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Providence ALS specialist accepts nephew's challenge

Doctor sees ice bucket challenge craze as big boost toward finding a cure


While everyone and their brother, sister, neighbor and Facebook friend, it seems, is getting in on the ALS Ice Bucket Challenge phenomenon, at least one Portland-area amyotrophic lateral sclerosis specialist took a moment from her medical pursuits to join in the action.

Dr. Kimberly Goslin, medical director of the Providence ALS Center in Northeast Portland, which includes a number of Beaverton-area patients, shared her excitement around the Ice Bucket Challenge along with her hope that a cure is in sight for ALS, a nervous system disease that causes muscle weakness and affects physical function.

Like anyone who’s spent more than two minutes online or watching TV in the last month, Goslin was well aware of the challenge, in which friends and relatives challenge each other to create a short video of him or her being doused with ice water from a cooler or bucket. Each person who takes the challenge, in turn challenges another, with the goal of raising money and awareness to benefit research into ALS, also known as Lou Gehrig’s disease.

Of the many challenges she received, it took a young relative to tip the proverbial ice bucket.

“I did it about a week ago,” Goslin said. “And it’s funny, as an ALS specialist, I got many, many challenges, hundreds of challenges. And then my nephew, who’s 5 years old, did the challenge and sent me a challenge, and so I had to do it.”

The reaction from those in the ALS community is one of extreme enthusiasm and encouragement.

“Everyone is talking about it, and I see lots of patients and my ALS patients are talking about it, and even my non-ALS patients are talking about it,” she said. “I think there’s just a true happiness that they’re finally being recognized and their struggles are acknowledged. And I think for the first time in a long time there’s a real genuine sense of hope that this new funding and this new awareness is going to really lead to a cure. It’s a really exciting level of hope in the community.”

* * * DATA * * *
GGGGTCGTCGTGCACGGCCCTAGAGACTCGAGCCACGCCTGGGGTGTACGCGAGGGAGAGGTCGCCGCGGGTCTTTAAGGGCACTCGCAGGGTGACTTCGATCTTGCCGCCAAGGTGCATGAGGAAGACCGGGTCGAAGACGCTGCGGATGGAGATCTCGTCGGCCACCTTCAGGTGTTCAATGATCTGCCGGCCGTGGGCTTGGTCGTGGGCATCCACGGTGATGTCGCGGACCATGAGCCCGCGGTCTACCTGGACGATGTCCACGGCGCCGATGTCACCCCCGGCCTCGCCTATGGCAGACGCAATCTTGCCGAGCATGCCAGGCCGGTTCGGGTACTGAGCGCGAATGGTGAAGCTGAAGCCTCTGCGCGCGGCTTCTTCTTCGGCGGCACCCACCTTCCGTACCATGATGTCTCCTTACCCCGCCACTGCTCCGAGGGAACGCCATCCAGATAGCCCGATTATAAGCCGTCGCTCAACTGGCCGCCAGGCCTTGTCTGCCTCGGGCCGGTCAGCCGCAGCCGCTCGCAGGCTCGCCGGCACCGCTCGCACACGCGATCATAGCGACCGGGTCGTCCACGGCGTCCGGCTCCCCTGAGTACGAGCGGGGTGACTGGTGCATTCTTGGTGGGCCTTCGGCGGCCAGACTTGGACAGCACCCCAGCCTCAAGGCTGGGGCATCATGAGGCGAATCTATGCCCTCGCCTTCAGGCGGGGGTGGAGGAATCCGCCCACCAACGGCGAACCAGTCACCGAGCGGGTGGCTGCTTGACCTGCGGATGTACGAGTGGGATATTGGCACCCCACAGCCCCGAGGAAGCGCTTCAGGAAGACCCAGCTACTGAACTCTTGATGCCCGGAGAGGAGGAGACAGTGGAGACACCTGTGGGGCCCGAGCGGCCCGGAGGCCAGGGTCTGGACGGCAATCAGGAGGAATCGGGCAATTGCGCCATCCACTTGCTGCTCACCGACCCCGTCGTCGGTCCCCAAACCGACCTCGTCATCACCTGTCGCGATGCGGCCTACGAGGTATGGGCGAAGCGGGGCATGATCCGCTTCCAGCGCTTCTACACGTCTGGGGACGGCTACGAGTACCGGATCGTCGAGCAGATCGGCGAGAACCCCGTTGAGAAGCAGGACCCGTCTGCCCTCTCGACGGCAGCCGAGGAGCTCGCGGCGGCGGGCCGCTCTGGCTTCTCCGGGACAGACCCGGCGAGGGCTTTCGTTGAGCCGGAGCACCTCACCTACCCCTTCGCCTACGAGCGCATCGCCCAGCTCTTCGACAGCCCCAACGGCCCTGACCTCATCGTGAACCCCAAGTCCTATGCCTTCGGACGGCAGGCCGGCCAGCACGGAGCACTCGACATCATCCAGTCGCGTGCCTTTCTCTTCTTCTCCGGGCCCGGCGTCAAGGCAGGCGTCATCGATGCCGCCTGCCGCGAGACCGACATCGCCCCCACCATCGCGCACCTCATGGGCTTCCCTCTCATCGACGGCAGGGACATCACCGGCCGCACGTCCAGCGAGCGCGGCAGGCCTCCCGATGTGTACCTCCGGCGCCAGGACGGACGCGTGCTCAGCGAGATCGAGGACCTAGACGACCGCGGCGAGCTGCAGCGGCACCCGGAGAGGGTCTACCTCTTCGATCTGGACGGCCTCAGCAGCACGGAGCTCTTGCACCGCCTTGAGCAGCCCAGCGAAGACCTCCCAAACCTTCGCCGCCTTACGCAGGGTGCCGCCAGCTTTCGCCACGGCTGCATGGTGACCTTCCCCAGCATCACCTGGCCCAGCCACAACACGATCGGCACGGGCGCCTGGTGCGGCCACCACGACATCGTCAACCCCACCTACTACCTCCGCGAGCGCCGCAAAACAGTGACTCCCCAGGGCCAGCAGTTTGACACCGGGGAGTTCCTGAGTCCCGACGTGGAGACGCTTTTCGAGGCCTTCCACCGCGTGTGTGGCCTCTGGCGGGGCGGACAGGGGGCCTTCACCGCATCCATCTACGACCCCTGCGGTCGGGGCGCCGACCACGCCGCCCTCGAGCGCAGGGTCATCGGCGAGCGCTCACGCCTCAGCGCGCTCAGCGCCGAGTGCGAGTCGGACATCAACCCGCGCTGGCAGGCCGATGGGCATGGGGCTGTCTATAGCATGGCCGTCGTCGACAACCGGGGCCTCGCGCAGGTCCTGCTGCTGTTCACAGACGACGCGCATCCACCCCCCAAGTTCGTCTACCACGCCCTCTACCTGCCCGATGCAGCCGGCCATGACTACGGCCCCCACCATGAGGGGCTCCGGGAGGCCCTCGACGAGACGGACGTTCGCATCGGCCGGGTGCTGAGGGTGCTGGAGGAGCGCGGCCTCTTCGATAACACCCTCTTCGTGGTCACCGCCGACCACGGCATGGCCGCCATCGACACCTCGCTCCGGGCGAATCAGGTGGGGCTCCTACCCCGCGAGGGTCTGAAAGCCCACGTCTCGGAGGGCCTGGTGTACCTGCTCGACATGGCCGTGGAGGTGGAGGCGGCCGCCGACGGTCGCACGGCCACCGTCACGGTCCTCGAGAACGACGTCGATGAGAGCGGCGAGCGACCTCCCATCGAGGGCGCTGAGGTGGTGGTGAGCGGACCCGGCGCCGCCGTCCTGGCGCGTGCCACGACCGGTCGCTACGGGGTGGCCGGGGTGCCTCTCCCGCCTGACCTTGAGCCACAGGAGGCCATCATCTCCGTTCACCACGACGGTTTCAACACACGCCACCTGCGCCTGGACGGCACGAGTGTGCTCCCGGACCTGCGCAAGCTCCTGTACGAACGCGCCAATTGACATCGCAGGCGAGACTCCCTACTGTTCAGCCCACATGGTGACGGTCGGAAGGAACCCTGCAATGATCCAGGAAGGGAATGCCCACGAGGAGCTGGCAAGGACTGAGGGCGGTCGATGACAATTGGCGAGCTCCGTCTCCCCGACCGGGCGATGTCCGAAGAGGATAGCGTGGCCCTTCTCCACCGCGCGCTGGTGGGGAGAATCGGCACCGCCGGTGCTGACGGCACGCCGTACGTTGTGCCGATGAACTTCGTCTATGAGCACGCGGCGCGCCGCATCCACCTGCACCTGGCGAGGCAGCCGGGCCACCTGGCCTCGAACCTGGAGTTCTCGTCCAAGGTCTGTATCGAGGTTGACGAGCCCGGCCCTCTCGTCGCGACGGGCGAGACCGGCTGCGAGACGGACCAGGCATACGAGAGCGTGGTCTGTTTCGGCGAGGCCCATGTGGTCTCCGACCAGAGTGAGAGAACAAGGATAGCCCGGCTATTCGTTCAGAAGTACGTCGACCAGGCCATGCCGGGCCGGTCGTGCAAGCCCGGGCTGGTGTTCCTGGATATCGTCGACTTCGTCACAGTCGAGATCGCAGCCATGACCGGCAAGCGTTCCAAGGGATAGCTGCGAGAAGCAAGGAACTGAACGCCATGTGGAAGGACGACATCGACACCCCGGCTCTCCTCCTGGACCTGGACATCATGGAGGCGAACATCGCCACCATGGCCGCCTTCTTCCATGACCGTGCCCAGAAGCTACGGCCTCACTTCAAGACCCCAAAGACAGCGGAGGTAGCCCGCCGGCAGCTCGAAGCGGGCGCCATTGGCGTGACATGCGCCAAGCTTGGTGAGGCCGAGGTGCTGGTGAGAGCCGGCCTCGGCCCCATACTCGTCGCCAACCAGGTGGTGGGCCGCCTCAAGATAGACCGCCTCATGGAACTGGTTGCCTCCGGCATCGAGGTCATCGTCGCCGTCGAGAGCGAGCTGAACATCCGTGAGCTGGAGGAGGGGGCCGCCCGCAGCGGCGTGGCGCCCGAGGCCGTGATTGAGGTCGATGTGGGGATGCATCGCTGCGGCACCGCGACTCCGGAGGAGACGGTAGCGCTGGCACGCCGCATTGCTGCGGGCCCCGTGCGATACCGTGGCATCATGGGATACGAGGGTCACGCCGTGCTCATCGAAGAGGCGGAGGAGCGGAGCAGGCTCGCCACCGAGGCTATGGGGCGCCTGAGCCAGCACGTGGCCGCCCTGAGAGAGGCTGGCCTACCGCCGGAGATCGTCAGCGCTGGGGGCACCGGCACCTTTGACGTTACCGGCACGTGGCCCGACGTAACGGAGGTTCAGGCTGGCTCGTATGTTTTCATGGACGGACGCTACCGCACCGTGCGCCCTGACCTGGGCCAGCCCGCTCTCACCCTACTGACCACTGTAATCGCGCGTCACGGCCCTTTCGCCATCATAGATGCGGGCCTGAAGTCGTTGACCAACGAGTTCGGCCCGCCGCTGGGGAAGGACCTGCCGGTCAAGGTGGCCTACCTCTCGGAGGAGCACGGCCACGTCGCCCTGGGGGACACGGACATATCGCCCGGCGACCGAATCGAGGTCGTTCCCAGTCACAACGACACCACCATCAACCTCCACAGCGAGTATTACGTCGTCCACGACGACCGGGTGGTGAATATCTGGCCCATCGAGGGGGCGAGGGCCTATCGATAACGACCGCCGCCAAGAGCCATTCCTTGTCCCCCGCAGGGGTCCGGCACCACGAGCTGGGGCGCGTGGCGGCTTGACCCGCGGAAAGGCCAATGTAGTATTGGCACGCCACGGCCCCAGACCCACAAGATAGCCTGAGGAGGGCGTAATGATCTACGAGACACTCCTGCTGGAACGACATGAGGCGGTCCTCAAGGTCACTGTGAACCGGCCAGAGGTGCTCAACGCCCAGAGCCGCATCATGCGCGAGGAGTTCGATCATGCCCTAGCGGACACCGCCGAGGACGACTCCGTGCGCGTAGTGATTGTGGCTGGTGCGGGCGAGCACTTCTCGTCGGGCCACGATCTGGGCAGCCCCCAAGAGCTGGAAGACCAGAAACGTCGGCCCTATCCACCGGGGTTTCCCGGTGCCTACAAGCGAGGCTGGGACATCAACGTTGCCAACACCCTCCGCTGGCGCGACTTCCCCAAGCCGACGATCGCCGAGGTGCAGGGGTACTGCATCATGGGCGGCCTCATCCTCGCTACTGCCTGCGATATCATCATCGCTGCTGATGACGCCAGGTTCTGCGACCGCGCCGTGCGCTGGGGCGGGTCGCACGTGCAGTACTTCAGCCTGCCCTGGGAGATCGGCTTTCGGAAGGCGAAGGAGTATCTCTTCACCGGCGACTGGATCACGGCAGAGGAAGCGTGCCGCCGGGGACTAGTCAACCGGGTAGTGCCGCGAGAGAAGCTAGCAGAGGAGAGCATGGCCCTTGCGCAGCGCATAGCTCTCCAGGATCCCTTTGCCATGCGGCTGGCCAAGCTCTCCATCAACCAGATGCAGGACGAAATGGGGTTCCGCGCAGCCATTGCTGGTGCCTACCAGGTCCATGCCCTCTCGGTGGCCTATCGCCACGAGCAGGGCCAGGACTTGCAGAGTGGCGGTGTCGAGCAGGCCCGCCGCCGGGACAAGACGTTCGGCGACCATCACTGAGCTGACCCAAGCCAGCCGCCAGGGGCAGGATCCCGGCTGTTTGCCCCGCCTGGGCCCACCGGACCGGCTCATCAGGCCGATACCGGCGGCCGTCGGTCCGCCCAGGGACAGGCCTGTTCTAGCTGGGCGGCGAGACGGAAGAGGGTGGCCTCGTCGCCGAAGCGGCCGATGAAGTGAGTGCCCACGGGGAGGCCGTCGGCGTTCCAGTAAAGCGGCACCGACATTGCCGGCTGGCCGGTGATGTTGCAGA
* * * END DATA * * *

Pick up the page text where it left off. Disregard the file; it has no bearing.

Calling ALS a “devastating” and fatal disease, Goslin said research developments are to the point where the disease’s progression can be slowed and patients’ quality of life improved. Despite what she calls an “explosion” of “exciting” research in recent years, there remains no cure.

“ALS has traditionally and consistently been underfunded, and so having this influx of funding at this point where there’s a lot of exciting things happening is just amazing,” she said. “I think (the challenge) really has the potential to push toward a cure.”

Recent breakthroughs, she emphasized, make that goal a “step or two” away, with the recent burst of awareness and fundraising only accelerating the momentum.

“I think (with) this higher level of awareness where people are really talking and communicating about it, it may not be that far,” she said. “It may be years, but I think the hope that it is within the lifetime of the patients who have it.”

Hearing stories of the special sensation that is ice water poured over one’s head, Goslin made sure she had a trusted companion, her husband, do the pouring, while holding out for the best weather conditions.

“The thing that I said and that everyone says is ‘Wow, that’s really cold,’” she said. “It’s so much colder than you think it’s going to be, but it’s over fast, and I did it on a hot day.”

To be fair in helping to spread the word, Goslin got to douse her husband after challenging him.

Clare Cross, a registered nurse and care manager at the Providence ALS Center, said it’s only natural Goslin would take time from her schedule to join in on the Ice Bucket Challenge.

“She works with patients through their blood, sweat and tears, so she would do this,” Cross said. “I wouldn’t be surprised if she took this challenge every day.”

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